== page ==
May is designated as National Military Appreciation Month. This month provides not only an opportunity to say thanks to all those, past and present, who have contributed to the U.S. military, but to also recognize some of the military coworkers we are fortunate to have on our team.
We caught up with Kristy Burciaga (KB - pictured center), Account Manager; Jon Steckelberg (JS - pictured left), Partner Specialist; and Joshua Keller (JK - pictured right), Account Representative; who share the skills they transferred to their career, their proudest moments, and advice for those transitioning into a civilian career.
What skills did you acquire from military that you were able to transfer to your CDW career?
KB: I’ve learned how to be a better communicator through doing many briefings for my unit. This can translate over to customer meetings and presentations on the CDW side.
JS: The biggest thing that I took away from my time in the service is to be a good teammate. I led when I got the opportunity and I followed when I had to, but I always did my best to support my fellow soldiers and the mission.
JK: The military helped me restructure my life and develop a plethora of skills. If I had to select a few, I would say leadership, perseverance, organization, confidence and teamwork.
What moment or accomplishment from your military experience are you most proud of and why?
KB: I am really proud of having the honor to be a leader in the military. I’ve learned so many things about leadership from the military that have made me a well-rounded and more confident person.
JS: While on a training mission in Panama, I was flagged down by a soldier who was participating in jungle training operations (unrelated to my training) who needed help with an injured teammate. I drove my vehicle into the jungle to medevac the injured soldier and his team’s medic and get them back to a medical facility. I didn’t get any award for my actions, but I am proud that I was instrumental in helping when needed.
JK: My job training reservist was highly rewarding. The effect I was able to have on young Marines lives, both personally and professionally, as well as the projects I managed are my greatest sources of pride from that period of my life.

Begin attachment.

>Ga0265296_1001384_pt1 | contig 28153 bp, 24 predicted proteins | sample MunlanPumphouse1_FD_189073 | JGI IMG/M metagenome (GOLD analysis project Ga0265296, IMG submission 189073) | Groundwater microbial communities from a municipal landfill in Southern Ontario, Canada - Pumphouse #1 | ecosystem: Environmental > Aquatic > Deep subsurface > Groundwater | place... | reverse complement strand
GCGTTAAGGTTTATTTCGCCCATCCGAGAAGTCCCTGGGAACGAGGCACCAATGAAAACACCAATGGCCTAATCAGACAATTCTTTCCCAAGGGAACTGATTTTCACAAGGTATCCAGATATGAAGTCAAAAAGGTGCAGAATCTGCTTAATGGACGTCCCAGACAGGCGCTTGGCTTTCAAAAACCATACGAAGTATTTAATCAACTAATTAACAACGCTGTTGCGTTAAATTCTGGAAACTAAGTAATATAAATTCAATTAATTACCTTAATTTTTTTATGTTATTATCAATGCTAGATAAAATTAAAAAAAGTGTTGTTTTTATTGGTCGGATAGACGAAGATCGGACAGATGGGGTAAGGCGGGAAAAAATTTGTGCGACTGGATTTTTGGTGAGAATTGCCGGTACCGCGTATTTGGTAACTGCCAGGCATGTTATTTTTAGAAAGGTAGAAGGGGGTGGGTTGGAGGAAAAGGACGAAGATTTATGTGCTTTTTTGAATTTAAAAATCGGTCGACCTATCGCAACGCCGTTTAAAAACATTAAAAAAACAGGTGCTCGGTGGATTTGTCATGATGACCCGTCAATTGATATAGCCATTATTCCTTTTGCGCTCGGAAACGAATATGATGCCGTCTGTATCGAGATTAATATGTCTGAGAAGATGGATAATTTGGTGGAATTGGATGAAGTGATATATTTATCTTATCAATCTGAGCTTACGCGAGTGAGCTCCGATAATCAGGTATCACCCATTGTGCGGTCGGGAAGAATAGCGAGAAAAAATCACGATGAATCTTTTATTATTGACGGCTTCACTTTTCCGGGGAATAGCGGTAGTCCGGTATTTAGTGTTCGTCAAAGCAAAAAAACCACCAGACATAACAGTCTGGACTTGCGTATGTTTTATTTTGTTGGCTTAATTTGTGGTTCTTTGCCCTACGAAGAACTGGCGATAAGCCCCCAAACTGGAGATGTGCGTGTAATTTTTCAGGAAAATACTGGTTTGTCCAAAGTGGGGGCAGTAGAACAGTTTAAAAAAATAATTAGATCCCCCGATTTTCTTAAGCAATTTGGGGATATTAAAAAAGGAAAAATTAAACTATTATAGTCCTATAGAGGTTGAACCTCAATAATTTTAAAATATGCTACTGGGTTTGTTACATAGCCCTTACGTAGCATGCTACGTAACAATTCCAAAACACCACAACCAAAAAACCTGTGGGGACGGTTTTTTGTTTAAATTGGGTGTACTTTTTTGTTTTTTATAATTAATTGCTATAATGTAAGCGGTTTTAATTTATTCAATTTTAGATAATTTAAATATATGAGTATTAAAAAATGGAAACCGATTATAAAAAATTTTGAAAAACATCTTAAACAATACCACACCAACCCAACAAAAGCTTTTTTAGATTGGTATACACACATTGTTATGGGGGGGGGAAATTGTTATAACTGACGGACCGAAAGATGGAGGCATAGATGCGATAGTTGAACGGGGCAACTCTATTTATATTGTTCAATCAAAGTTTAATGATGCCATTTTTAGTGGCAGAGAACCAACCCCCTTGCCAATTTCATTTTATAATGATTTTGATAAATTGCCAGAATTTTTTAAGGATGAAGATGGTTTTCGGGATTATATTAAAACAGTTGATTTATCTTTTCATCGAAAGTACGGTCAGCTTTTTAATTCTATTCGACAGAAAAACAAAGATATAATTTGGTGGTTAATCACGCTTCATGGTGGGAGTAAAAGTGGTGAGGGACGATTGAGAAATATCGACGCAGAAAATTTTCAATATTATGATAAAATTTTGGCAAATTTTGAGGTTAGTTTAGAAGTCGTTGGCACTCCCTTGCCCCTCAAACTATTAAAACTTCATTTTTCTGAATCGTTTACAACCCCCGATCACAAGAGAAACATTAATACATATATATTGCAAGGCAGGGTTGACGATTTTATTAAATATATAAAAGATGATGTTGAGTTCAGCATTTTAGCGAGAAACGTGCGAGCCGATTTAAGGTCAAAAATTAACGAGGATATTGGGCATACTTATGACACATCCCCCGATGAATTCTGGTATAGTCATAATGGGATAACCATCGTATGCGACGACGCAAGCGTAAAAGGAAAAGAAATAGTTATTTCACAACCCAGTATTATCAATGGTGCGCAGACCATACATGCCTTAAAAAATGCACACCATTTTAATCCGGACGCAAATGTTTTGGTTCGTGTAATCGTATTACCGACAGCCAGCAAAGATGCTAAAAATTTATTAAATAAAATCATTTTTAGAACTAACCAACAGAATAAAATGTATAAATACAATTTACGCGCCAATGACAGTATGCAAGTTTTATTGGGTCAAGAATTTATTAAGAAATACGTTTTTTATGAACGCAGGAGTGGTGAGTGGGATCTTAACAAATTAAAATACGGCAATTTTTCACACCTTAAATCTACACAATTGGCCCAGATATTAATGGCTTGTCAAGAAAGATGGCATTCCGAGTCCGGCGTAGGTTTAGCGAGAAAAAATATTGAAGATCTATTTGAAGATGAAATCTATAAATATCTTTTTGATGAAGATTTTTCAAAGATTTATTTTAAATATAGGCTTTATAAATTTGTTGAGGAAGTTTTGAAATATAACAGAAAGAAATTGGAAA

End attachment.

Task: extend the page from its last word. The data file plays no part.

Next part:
What advice do you have for someone transitioning from a military to civilian career?
KB: Don’t downplay the skills you’ve learned from the military and the things you’ve achieved on the military side. Most of those skills and accomplishments are more transferrable than most people think.
JS: Know how to apply your military knowledge to a civilian setting. A hiring manager may not understand military phrases and job responsibilities, so phrasing your experience in a way that they would is important.
JK: I am still learning some of this for myself, but I would suggest leveraging your experiences and values into your career. In regards to CDW specifically, the support structure here is amazing. Don’t shy away from seeking help or guidance across the organization. CDW operates as a team with open lines of communication. Any veteran or reservist that takes that into account should fit right in and acclimate well.
From community relations efforts to creating opportunities for veterans and providing internal resources like our Military & Allies Resource Council (MARC) business resource group, CDW is committed to supporting veterans and active military in the community, as well as the workplace. Our efforts to attract and retain veterans have been recognized by way of military friendly awards:
Interested in joining CDW's team? Learn more here.